Gees, I know you expect a lot of trenchant analysis in this space, but at the moment I’m at MediaPost’s excellent OMMA Video conference, which is a real treasure trove of info. But I’m also a kind of host of the thing, so it’s tough to squeeze the time here to tell you much about it.
Cool time here. A good panel, just concluded, tried to assess the success/failure of the NewFronts, and moderator Mike Bloxham, executive director for marketing at the Media Behavior Institute took it a step further by asking the panelists if those great big sales parties are really necessary. (He pointed to a recent letter in Adweek in which big agency types very politely asked that question and others.)
Without digital scarcity there’s not a need to commit to much. But, argued Alexis Josephs, vice president of East Coast sales for VEVO, that’s not quite true. She argues that her brand does have a scarcity play—it delivers 18-34s in ways other media can’t, she said, and ditto with Hispanic young adults. “We love where NewFronts is situated [around the TV Upfronts] because we are a television complement,” she says.
Chris Raleigh, SVP of Ad Sales at the Weather Company, says NewFronts gives the digital side of that company a chance to show how its platform fits into the whole package. But really, did they have to be there separate of their TV –side parent? Maybe not.
Adam Potashnick, senior partner at Mediacom, the sales guy on the panel, admitted there wasn’t much urgency at NewFronts, but defended them, too, as a place ad buyers can figure where in the world to put their digital dollars, or dimes, or whatever. The fact is, there’s too much digital video to choose from and he thinks NewFronts helps make clear a kind of clutterered landscape of choices. “Fewer is definitely better in the digital market,” he said. “You definitely have to focus your investment.“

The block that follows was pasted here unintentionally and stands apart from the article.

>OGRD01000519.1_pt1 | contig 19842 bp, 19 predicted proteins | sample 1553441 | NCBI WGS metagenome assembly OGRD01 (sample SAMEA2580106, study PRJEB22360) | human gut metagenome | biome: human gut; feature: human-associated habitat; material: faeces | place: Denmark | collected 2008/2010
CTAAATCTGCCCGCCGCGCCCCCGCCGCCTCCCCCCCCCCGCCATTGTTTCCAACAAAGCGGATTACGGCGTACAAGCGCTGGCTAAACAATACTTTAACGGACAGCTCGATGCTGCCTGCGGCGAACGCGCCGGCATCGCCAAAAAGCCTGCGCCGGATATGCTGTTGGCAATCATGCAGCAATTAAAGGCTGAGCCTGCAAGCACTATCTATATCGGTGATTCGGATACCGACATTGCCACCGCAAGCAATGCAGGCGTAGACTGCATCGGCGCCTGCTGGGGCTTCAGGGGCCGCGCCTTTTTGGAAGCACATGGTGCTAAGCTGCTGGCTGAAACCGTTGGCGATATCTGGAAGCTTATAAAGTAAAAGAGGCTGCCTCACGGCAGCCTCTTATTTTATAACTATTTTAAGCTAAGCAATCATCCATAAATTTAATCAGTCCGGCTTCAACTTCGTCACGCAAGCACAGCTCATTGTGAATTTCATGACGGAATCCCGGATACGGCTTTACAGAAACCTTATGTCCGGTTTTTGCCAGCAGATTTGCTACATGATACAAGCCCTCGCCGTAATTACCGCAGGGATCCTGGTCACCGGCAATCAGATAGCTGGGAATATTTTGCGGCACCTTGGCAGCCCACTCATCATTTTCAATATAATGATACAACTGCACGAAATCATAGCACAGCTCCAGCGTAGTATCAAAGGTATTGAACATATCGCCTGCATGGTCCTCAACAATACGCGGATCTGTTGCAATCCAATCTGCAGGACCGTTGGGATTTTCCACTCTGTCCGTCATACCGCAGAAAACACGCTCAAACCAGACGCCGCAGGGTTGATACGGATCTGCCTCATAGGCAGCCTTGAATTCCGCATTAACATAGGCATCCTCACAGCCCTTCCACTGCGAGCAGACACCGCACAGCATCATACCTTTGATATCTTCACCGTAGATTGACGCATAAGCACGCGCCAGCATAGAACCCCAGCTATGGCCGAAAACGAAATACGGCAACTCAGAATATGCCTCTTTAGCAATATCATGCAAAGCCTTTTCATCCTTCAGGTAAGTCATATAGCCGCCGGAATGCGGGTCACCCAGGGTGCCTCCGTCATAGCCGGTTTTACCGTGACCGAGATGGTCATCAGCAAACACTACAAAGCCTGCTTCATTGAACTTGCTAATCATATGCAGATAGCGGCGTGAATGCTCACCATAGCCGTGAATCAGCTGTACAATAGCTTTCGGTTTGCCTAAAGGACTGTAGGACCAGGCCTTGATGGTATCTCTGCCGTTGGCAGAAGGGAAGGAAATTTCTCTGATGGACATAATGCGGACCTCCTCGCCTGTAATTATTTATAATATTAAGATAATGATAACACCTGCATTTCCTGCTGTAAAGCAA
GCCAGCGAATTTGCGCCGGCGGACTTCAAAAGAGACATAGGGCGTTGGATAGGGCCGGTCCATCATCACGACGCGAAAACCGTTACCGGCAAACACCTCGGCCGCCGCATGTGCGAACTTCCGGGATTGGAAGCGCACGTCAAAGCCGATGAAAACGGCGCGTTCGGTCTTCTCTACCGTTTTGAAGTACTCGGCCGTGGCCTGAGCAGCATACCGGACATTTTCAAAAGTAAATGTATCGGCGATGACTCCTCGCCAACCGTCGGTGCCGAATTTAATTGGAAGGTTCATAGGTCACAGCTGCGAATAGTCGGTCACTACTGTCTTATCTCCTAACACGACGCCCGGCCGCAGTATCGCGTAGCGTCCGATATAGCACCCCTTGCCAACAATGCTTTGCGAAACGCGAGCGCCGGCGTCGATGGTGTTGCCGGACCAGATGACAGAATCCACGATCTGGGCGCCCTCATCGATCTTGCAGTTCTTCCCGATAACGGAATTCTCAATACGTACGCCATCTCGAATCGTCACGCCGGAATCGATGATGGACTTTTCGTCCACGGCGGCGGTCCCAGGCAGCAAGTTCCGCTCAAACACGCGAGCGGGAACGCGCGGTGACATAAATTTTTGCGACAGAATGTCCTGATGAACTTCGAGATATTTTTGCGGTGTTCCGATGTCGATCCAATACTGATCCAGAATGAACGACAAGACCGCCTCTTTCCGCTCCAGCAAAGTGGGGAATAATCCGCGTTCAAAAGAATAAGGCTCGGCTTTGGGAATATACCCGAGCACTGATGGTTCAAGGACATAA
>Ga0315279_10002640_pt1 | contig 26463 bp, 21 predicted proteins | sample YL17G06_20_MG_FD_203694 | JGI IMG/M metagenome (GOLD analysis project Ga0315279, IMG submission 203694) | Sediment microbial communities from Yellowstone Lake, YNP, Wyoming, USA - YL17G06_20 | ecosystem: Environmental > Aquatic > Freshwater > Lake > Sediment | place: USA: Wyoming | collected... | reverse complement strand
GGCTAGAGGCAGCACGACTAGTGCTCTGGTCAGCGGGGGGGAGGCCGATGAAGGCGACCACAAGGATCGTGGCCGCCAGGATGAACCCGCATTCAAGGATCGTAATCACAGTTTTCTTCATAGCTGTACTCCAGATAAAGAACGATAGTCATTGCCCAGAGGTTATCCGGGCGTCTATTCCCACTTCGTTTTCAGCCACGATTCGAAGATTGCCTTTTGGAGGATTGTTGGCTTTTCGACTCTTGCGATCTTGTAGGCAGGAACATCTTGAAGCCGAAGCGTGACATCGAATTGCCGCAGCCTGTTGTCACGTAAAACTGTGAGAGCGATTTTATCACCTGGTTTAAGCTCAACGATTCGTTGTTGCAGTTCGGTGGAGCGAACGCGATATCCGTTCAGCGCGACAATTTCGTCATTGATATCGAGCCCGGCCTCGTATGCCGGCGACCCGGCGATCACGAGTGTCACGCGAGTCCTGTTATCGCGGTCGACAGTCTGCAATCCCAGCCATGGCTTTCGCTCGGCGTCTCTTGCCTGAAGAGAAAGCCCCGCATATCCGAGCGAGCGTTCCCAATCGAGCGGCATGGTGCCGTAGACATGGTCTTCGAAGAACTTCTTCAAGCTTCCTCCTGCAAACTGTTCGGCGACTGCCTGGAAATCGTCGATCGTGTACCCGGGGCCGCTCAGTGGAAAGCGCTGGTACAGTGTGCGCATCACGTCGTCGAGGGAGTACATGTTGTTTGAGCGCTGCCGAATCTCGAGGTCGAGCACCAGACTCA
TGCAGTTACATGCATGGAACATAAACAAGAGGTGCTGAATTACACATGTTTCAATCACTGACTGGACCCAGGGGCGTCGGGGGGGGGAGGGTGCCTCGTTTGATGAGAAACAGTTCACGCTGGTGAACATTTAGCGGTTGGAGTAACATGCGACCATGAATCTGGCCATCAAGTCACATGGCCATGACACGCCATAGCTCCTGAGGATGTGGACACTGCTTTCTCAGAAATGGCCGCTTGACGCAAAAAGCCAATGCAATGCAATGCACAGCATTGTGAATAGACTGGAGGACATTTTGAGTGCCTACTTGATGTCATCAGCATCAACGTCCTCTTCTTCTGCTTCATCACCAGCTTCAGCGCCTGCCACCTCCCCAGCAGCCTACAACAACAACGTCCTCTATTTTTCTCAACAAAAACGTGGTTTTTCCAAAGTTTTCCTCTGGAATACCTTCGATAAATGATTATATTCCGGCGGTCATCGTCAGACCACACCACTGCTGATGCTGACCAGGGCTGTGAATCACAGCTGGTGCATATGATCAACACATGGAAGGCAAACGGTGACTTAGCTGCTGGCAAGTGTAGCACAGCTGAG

He said many buyers getting hit up at NewFronts were there to buy, but that “many, many more” were there just to observe what’s happening. But the fact seems to be that if television is going to spend a week in front of ad agencies, digital content creators better be there too, even if their ad metrics are confusing and they have all the inventory in the world. Said Josephs, it was interesting that among the presenters at NewFronts were NBC and CBS. That must mean something.
ANOTHER THING: Another presenter, Caitlin Burke, the senior marketing manager for media and branded entertainment at Subway, dropped a teeny bit of news: There’s a chance the surprisingly popular Hulu sponsored-content thingee, “The 4 to 9ers” that is going into its second season of mini-episodes (the first one attracted five million views) may morph into a fully-blown series on cable. What’s unique about Subway’s approach to buying its own content is that it’s not nutty enough to create commercials that it pretends is programming. “The 4 to 9ers,” about young workers at a Subway shop, lets them make light of their less-than-glam job--but it also points out the thousands of ways a sandwich and its ingredients can be combined. Clever and heart-healthy. That’s good.